Invasive Species Compendium

Detailed coverage of invasive species threatening livelihoods and the environment worldwide

Abstract

Use of entomogenous fungi for the control of the peach fruit moth, Carposina niponensis.

Abstract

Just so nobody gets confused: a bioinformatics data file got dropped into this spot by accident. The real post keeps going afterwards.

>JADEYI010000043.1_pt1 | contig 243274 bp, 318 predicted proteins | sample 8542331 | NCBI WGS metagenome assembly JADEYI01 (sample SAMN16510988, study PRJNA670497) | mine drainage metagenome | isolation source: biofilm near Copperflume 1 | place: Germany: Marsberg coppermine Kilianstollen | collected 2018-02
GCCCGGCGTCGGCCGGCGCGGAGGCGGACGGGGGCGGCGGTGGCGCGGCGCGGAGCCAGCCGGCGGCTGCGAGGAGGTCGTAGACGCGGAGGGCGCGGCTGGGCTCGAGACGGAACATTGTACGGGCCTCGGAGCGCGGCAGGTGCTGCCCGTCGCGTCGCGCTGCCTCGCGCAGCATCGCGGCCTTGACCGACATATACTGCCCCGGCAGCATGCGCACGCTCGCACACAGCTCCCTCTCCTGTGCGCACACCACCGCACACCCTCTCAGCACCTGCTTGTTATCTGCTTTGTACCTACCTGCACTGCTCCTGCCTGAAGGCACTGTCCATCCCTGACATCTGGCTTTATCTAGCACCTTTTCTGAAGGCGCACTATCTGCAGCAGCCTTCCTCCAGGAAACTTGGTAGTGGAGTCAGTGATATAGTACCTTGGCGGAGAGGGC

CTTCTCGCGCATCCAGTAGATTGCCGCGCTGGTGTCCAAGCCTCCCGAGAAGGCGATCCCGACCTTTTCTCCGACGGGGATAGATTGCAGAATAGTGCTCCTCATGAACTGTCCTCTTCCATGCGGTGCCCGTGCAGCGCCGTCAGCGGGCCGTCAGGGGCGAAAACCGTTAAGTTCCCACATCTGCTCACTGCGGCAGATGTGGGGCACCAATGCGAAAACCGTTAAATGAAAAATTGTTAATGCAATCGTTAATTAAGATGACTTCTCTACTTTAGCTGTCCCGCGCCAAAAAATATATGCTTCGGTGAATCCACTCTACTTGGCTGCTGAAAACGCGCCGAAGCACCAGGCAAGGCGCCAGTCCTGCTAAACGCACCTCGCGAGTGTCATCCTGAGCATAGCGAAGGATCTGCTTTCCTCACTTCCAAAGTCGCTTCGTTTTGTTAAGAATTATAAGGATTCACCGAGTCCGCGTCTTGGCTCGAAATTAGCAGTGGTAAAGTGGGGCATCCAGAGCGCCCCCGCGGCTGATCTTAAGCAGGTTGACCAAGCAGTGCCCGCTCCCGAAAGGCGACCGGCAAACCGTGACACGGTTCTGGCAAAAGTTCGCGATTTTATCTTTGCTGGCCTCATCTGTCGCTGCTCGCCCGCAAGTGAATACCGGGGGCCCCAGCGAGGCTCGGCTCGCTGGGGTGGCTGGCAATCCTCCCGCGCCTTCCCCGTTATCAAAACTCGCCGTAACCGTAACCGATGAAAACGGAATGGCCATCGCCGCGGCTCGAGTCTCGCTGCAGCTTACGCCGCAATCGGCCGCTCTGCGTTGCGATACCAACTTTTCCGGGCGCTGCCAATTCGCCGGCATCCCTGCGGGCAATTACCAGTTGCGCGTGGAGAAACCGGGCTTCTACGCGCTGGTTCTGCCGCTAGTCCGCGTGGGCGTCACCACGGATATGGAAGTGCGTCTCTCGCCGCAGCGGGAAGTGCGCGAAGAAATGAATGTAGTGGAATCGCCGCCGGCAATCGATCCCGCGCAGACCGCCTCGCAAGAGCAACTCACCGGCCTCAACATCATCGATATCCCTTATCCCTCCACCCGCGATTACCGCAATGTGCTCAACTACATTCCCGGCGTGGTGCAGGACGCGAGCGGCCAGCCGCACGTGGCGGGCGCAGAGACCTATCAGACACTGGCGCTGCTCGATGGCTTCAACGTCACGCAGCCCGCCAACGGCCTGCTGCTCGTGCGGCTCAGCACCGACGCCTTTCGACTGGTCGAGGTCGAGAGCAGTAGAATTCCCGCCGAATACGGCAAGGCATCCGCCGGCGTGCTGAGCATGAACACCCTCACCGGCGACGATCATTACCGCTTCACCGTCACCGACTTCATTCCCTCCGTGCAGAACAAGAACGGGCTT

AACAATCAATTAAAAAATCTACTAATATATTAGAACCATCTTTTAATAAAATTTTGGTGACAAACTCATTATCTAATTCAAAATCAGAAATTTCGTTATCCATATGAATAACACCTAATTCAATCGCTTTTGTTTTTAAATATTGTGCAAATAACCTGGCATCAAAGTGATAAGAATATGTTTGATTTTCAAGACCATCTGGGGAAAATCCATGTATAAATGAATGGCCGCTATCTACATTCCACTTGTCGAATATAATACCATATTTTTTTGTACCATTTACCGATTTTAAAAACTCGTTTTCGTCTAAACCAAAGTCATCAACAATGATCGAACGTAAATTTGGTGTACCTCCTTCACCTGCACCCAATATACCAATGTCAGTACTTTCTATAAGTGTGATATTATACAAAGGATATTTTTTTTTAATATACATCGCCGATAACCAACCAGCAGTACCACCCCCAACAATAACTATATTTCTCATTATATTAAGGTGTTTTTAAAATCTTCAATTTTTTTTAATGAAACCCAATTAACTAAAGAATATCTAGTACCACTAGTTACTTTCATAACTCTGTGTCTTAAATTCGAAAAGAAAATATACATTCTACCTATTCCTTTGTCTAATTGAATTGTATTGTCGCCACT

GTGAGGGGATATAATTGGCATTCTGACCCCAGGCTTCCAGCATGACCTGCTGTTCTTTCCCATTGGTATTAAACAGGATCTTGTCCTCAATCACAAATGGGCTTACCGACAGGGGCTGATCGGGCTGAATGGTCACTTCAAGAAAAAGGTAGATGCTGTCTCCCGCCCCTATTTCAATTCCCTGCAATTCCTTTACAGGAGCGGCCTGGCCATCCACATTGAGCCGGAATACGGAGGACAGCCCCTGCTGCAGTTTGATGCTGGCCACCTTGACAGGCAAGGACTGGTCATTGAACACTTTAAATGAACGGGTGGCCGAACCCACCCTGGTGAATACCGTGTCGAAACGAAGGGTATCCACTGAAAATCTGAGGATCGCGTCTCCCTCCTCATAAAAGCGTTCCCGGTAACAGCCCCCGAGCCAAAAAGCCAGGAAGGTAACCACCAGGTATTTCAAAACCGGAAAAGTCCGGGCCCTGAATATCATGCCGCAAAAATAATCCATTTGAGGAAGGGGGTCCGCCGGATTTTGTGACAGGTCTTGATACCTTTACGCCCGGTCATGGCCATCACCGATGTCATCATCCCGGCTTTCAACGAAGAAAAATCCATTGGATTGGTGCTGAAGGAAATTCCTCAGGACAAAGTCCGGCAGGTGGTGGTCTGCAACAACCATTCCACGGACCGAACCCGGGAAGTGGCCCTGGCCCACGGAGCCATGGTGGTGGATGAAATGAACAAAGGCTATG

A survey of the pathogens attacking Carposina niponensis, a pest of fruit trees in Japan, revealed that the only entomogenous fungus attacking this pest was Metarhizium anisopliae. In laboratory studies, C. niponensis was also susceptible to Paecilomyces fumosoroseus. Other fungi, including P. farinosus, Beauveria bassiana, B. brongniartii and Nomuraea rileyi were avirulent. The persistence of the conidia of 2 strains of P. fumosoroseus and 3 of M. anisoplae were studied in apple orchard soils in May 1985. Levels of more than 106 conidia/g of dried soil were maintained for more than a year. After 4 months, larval mortality was higher in soil infected with P. fumosoroseus than in soil containing M. anisopliae, but after 6 months this situation was reversed.